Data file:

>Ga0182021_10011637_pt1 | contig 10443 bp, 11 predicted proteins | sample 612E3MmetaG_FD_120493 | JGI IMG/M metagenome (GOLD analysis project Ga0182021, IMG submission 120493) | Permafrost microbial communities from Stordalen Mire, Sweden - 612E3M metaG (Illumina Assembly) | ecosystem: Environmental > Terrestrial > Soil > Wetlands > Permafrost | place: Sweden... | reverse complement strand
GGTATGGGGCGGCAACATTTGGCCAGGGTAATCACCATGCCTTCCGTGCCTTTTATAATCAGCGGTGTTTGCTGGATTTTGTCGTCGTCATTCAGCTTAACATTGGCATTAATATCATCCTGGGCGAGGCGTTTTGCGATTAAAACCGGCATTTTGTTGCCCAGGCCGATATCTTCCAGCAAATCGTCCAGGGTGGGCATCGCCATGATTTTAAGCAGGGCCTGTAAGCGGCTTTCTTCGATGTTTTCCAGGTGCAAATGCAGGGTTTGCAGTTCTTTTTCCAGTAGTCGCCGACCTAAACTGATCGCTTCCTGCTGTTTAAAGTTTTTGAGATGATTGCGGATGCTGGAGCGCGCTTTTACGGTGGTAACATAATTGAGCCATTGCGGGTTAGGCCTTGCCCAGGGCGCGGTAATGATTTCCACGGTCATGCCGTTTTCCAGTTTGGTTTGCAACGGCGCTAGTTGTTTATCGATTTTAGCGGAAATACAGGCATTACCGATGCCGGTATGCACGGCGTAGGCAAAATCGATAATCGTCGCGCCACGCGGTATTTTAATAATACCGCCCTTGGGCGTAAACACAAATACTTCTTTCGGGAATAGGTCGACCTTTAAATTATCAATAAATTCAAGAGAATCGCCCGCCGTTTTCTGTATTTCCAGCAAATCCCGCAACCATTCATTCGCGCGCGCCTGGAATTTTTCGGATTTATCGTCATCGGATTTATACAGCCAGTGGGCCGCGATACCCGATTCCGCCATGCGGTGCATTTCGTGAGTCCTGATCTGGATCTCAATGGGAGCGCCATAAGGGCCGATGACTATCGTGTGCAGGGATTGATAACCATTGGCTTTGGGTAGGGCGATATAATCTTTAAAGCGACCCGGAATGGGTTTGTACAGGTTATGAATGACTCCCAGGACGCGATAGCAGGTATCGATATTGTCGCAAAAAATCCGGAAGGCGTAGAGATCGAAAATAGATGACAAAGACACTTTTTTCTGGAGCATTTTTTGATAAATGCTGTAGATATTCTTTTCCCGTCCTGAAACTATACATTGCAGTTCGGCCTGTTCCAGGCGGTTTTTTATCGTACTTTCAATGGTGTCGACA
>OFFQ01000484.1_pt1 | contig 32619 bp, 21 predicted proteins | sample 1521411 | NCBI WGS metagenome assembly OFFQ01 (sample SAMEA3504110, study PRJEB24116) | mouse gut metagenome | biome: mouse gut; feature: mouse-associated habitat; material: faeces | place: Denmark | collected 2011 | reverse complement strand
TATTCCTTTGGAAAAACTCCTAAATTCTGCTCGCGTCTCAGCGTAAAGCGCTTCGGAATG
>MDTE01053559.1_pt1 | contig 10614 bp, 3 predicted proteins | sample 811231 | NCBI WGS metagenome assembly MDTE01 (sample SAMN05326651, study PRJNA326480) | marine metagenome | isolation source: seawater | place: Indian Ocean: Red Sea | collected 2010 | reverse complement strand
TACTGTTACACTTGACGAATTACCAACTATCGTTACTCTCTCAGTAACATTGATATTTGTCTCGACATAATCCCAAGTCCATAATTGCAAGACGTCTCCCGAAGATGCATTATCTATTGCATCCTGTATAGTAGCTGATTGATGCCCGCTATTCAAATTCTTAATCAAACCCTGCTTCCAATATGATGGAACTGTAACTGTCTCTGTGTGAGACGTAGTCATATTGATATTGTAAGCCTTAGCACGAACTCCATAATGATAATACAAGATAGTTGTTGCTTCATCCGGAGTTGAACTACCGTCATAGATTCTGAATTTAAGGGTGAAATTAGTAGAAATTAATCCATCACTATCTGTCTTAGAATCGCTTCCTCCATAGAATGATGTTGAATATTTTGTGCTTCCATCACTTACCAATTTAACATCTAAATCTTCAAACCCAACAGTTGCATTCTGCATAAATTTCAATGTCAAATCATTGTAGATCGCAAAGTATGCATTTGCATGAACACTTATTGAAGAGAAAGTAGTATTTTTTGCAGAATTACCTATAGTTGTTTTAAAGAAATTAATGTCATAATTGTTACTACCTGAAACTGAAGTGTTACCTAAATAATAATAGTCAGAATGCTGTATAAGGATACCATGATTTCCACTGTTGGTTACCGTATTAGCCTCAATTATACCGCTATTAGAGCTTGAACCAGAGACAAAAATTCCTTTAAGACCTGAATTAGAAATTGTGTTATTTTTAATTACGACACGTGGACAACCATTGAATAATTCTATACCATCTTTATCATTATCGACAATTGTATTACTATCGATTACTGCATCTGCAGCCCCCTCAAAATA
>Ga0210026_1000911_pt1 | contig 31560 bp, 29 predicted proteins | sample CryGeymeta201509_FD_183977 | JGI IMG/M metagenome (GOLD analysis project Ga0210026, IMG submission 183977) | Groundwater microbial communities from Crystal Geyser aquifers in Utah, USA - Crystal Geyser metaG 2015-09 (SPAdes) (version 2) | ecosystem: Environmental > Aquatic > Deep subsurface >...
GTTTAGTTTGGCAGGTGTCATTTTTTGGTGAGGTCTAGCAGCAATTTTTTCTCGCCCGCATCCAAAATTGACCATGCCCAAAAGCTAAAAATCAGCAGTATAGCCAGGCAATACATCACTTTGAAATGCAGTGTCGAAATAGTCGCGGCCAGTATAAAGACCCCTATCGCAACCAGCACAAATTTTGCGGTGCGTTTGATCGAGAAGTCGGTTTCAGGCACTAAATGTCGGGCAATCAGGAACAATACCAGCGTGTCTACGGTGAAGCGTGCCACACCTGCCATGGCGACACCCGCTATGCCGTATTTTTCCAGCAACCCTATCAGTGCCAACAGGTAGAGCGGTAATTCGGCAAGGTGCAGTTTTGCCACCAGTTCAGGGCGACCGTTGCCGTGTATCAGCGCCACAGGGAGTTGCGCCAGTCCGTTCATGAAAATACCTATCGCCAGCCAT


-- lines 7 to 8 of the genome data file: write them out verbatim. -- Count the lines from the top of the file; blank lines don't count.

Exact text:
>Ga0210026_1000911_pt1 | contig 31560 bp, 29 predicted proteins | sample CryGeymeta201509_FD_183977 | JGI IMG/M metagenome (GOLD analysis project Ga0210026, IMG submission 183977) | Groundwater microbial communities from Crystal Geyser aquifers in Utah, USA - Crystal Geyser metaG 2015-09 (SPAdes) (version 2) | ecosystem: Environmental > Aquatic > Deep subsurface >...
GTTTAGTTTGGCAGGTGTCATTTTTTGGTGAGGTCTAGCAGCAATTTTTTCTCGCCCGCATCCAAAATTGACCATGCCCAAAAGCTAAAAATCAGCAGTATAGCCAGGCAATACATCACTTTGAAATGCAGTGTCGAAATAGTCGCGGCCAGTATAAAGACCCCTATCGCAACCAGCACAAATTTTGCGGTGCGTTTGATCGAGAAGTCGGTTTCAGGCACTAAATGTCGGGCAATCAGGAACAATACCAGCGTGTCTACGGTGAAGCGTGCCACACCTGCCATGGCGACACCCGCTATGCCGTATTTTTCCAGCAACCCTATCAGTGCCAACAGGTAGAGCGGTAATTCGGCAAGGTGCAGTTTTGCCACCAGTTCAGGGCGACCGTTGCCGTGTATCAGCGCCACAGGGAGTTGCGCCAGTCCGTTCATGAAAATACCTATCGCCAGCCAT